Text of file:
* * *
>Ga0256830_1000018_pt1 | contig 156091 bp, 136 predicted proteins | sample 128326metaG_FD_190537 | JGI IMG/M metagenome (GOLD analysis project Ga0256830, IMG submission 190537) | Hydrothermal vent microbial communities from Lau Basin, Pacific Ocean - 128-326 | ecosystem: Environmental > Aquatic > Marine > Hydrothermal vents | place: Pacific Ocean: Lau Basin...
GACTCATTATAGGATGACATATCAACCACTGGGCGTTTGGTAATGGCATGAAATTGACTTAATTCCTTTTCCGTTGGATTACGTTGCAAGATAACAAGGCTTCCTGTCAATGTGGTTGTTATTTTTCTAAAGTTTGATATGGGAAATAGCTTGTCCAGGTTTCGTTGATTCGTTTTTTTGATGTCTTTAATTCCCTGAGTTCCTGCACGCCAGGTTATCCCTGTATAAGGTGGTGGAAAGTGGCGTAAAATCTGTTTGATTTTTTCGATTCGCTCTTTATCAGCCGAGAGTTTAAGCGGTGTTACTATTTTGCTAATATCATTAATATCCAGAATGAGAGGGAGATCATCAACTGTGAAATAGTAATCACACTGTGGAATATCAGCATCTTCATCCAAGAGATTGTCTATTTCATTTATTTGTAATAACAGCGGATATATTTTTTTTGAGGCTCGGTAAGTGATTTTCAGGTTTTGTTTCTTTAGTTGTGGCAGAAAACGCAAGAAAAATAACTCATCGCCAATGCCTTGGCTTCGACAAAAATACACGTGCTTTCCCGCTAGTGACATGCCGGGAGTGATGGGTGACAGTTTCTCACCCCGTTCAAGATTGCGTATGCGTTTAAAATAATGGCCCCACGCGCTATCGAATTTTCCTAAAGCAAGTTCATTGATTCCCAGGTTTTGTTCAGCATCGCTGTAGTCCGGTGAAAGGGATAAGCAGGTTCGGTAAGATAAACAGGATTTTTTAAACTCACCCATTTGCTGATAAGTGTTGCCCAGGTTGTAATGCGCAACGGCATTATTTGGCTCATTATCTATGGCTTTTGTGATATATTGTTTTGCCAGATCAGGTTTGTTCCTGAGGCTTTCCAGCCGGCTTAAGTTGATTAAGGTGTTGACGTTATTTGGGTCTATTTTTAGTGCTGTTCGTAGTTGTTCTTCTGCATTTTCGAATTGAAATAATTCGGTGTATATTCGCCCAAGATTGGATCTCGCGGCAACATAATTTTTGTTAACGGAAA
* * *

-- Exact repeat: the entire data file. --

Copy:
>Ga0256830_1000018_pt1 | contig 156091 bp, 136 predicted proteins | sample 128326metaG_FD_190537 | JGI IMG/M metagenome (GOLD analysis project Ga0256830, IMG submission 190537) | Hydrothermal vent microbial communities from Lau Basin, Pacific Ocean - 128-326 | ecosystem: Environmental > Aquatic > Marine > Hydrothermal vents | place: Pacific Ocean: Lau Basin...
GACTCATTATAGGATGACATATCAACCACTGGGCGTTTGGTAATGGCATGAAATTGACTTAATTCCTTTTCCGTTGGATTACGTTGCAAGATAACAAGGCTTCCTGTCAATGTGGTTGTTATTTTTCTAAAGTTTGATATGGGAAATAGCTTGTCCAGGTTTCGTTGATTCGTTTTTTTGATGTCTTTAATTCCCTGAGTTCCTGCACGCCAGGTTATCCCTGTATAAGGTGGTGGAAAGTGGCGTAAAATCTGTTTGATTTTTTCGATTCGCTCTTTATCAGCCGAGAGTTTAAGCGGTGTTACTATTTTGCTAATATCATTAATATCCAGAATGAGAGGGAGATCATCAACTGTGAAATAGTAATCACACTGTGGAATATCAGCATCTTCATCCAAGAGATTGTCTATTTCATTTATTTGTAATAACAGCGGATATATTTTTTTTGAGGCTCGGTAAGTGATTTTCAGGTTTTGTTTCTTTAGTTGTGGCAGAAAACGCAAGAAAAATAACTCATCGCCAATGCCTTGGCTTCGACAAAAATACACGTGCTTTCCCGCTAGTGACATGCCGGGAGTGATGGGTGACAGTTTCTCACCCCGTTCAAGATTGCGTATGCGTTTAAAATAATGGCCCCACGCGCTATCGAATTTTCCTAAAGCAAGTTCATTGATTCCCAGGTTTTGTTCAGCATCGCTGTAGTCCGGTGAAAGGGATAAGCAGGTTCGGTAAGATAAACAGGATTTTTTAAACTCACCCATTTGCTGATAAGTGTTGCCCAGGTTGTAATGCGCAACGGCATTATTTGGCTCATTATCTATGGCTTTTGTGATATATTGTTTTGCCAGATCAGGTTTGTTCCTGAGGCTTTCCAGCCGGCTTAAGTTGATTAAGGTGTTGACGTTATTTGGGTCTATTTTTAGTGCTGTTCGTAGTTGTTCTTCTGCATTTTCGAATTGAAATAATTCGGTGTATATTCGCCCAAGATTGGATCTCGCGGCAACATAATTTTTGTTAACGGAAA